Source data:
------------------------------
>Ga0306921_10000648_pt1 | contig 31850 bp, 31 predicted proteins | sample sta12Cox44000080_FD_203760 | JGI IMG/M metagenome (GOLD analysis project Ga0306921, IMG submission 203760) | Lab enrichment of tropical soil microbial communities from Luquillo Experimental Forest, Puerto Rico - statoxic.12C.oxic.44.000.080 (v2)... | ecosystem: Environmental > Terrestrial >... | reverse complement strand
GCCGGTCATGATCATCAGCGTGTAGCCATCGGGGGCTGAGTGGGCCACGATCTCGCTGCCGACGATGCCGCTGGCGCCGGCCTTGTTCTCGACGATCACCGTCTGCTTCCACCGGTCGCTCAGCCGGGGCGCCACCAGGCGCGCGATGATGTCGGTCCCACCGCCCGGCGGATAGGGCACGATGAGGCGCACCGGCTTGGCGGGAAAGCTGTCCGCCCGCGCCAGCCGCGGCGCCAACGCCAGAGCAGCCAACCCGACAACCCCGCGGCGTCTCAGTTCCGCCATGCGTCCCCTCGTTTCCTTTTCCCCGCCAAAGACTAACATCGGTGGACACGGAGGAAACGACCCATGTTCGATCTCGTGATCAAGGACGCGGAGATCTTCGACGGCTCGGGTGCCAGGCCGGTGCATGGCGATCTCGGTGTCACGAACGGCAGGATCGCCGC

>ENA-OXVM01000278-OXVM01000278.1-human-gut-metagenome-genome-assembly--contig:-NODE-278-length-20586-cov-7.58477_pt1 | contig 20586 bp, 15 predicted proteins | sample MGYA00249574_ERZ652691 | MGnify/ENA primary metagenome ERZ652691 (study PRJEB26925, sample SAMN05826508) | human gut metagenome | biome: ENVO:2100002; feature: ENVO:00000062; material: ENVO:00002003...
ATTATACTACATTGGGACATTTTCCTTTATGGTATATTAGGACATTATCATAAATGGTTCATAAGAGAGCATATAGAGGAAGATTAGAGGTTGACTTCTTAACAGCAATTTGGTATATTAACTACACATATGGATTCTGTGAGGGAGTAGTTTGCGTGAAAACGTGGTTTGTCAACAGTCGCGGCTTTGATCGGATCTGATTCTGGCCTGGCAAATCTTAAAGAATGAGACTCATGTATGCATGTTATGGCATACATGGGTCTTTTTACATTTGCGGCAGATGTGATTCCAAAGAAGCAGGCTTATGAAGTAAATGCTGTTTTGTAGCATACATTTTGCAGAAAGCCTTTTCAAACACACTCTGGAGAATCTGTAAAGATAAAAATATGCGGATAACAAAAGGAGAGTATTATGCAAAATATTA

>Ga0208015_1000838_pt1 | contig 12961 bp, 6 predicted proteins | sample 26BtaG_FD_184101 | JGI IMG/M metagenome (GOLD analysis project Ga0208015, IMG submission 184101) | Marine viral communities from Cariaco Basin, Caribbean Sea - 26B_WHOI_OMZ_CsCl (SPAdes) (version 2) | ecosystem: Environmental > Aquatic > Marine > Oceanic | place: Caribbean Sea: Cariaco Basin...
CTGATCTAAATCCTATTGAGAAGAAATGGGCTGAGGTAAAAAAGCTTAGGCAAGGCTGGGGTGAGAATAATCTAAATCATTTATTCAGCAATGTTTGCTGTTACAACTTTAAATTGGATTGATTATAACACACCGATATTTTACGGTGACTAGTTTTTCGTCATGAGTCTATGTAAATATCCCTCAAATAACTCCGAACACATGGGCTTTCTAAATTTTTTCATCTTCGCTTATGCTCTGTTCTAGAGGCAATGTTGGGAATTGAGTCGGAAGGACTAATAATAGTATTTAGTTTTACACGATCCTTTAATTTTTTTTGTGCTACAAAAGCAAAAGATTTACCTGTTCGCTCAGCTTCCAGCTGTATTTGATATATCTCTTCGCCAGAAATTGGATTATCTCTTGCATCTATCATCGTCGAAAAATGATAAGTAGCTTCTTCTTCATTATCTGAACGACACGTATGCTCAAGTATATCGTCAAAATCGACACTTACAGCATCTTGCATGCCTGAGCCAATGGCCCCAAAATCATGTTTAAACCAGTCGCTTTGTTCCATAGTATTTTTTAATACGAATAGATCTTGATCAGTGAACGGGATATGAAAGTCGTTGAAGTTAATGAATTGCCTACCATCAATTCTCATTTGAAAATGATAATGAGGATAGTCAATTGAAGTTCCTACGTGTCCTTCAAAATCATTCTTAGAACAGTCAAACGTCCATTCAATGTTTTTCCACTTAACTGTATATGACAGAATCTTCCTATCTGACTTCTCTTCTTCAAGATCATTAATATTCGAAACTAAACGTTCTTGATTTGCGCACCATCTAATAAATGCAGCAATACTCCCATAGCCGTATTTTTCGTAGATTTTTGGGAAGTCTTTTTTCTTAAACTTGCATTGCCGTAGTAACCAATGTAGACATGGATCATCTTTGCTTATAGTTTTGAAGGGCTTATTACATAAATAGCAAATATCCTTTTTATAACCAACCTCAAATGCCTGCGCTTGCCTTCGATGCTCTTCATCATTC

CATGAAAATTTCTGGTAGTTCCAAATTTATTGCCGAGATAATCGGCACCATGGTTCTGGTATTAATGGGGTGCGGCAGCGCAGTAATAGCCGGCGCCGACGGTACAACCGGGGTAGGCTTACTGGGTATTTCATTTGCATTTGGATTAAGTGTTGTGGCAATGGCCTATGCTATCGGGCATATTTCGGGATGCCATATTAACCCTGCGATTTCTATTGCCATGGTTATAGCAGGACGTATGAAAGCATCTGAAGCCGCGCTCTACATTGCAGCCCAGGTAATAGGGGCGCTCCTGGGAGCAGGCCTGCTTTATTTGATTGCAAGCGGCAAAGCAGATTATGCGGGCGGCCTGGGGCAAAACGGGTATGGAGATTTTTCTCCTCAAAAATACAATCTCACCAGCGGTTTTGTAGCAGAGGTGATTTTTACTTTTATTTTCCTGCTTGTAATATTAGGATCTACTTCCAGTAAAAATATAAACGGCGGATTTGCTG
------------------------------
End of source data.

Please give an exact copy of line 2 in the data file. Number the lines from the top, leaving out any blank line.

GCCGGTCATGATCATCAGCGTGTAGCCATCGGGGGCTGAGTGGGCCACGATCTCGCTGCCGACGATGCCGCTGGCGCCGGCCTTGTTCTCGACGATCACCGTCTGCTTCCACCGGTCGCTCAGCCGGGGCGCCACCAGGCGCGCGATGATGTCGGTCCCACCGCCCGGCGGATAGGGCACGATGAGGCGCACCGGCTTGGCGGGAAAGCTGTCCGCCCGCGCCAGCCGCGGCGCCAACGCCAGAGCAGCCAACCCGACAACCCCGCGGCGTCTCAGTTCCGCCATGCGTCCCCTCGTTTCCTTTTCCCCGCCAAAGACTAACATCGGTGGACACGGAGGAAACGACCCATGTTCGATCTCGTGATCAAGGACGCGGAGATCTTCGACGGCTCGGGTGCCAGGCCGGTGCATGGCGATCTCGGTGTCACGAACGGCAGGATCGCCGC